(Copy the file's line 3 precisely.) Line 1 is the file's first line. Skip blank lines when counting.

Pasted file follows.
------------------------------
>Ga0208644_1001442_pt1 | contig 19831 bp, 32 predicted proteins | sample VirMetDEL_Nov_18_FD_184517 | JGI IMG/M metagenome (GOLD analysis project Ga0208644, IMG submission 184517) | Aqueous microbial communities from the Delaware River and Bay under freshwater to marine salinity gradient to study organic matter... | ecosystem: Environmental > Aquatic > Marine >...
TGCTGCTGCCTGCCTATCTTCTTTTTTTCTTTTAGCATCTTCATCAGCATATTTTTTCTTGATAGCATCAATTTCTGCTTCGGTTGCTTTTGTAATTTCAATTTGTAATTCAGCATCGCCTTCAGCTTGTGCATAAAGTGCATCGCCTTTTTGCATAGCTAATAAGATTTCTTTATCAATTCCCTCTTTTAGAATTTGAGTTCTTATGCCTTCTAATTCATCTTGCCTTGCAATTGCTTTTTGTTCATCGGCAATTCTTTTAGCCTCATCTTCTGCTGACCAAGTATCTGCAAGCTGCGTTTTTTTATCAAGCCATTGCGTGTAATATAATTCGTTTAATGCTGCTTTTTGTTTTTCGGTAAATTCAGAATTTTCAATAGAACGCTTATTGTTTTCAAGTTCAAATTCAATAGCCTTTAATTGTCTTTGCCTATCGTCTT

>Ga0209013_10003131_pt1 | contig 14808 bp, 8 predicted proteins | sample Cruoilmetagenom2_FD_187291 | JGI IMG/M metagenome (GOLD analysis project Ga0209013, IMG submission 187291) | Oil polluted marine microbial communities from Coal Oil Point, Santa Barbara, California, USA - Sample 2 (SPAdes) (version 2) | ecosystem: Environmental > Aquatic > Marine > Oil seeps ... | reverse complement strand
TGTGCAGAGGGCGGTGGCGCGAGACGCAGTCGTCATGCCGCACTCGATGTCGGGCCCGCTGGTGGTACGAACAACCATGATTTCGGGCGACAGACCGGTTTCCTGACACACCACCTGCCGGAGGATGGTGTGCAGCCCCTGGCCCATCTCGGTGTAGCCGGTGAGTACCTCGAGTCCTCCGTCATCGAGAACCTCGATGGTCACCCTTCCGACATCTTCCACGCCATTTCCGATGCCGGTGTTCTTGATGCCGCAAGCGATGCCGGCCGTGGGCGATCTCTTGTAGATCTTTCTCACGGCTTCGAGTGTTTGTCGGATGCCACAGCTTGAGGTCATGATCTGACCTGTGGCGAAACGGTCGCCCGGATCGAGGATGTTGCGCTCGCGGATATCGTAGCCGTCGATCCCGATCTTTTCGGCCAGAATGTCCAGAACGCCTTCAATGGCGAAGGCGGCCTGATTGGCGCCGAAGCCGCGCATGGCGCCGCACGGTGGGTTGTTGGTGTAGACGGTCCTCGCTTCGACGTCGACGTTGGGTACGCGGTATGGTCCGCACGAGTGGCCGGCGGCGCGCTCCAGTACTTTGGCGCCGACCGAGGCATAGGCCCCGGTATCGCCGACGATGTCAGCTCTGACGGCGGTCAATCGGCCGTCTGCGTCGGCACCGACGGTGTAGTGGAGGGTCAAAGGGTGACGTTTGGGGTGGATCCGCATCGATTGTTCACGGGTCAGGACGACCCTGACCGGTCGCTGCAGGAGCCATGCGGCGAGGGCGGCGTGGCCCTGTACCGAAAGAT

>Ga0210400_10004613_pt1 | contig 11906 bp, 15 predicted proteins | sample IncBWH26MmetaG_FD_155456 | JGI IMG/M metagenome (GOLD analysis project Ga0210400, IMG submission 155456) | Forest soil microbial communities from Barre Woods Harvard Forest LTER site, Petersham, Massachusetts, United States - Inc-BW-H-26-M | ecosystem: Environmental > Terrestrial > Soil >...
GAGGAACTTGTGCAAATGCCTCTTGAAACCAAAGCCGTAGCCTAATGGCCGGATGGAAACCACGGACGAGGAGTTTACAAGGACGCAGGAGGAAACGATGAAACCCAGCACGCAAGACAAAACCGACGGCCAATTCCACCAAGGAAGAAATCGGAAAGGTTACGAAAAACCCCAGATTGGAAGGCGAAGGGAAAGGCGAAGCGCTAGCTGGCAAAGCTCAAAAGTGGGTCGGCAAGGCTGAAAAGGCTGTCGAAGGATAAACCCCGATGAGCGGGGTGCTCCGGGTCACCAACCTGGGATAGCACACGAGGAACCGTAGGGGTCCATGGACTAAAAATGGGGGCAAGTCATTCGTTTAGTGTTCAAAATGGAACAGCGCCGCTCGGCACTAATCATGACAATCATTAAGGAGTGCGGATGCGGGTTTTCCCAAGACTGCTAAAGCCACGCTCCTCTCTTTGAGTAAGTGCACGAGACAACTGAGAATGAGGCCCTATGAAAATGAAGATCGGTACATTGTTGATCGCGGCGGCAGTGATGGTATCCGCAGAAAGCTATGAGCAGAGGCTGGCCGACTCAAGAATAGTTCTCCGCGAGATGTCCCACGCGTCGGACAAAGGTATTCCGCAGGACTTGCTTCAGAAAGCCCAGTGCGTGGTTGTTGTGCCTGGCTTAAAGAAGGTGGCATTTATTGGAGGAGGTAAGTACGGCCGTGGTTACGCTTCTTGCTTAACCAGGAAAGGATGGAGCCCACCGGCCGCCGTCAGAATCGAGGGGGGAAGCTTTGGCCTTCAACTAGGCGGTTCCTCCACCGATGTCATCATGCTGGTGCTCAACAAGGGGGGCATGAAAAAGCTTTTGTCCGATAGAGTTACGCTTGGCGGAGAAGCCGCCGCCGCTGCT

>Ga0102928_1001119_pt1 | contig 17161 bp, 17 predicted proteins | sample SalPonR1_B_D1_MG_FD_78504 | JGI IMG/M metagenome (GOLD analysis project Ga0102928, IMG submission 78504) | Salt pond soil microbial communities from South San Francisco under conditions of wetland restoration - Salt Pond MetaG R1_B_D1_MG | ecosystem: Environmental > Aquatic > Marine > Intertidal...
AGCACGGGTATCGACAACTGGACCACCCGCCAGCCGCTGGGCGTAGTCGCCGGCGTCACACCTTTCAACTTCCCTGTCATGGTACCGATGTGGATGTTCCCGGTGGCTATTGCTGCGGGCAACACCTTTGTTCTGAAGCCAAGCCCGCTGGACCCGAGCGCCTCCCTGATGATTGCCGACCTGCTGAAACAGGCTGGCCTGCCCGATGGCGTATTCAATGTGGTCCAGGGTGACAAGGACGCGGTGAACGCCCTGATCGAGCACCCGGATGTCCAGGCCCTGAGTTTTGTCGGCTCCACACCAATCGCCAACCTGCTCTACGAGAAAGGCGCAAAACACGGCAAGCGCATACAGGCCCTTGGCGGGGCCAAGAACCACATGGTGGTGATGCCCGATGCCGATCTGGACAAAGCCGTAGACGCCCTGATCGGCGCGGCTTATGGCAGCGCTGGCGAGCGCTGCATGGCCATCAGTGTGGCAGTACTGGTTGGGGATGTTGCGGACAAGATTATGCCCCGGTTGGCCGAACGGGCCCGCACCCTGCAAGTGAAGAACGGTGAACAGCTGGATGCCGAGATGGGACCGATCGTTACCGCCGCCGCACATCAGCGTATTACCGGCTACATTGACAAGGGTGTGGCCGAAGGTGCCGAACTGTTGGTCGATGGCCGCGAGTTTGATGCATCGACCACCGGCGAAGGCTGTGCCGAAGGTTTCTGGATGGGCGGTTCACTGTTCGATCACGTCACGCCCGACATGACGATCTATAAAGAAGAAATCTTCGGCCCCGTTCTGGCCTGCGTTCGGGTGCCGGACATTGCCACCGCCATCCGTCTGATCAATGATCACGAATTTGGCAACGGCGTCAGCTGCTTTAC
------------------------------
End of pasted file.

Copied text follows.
>Ga0209013_10003131_pt1 | contig 14808 bp, 8 predicted proteins | sample Cruoilmetagenom2_FD_187291 | JGI IMG/M metagenome (GOLD analysis project Ga0209013, IMG submission 187291) | Oil polluted marine microbial communities from Coal Oil Point, Santa Barbara, California, USA - Sample 2 (SPAdes) (version 2) | ecosystem: Environmental > Aquatic > Marine > Oil seeps ... | reverse complement strand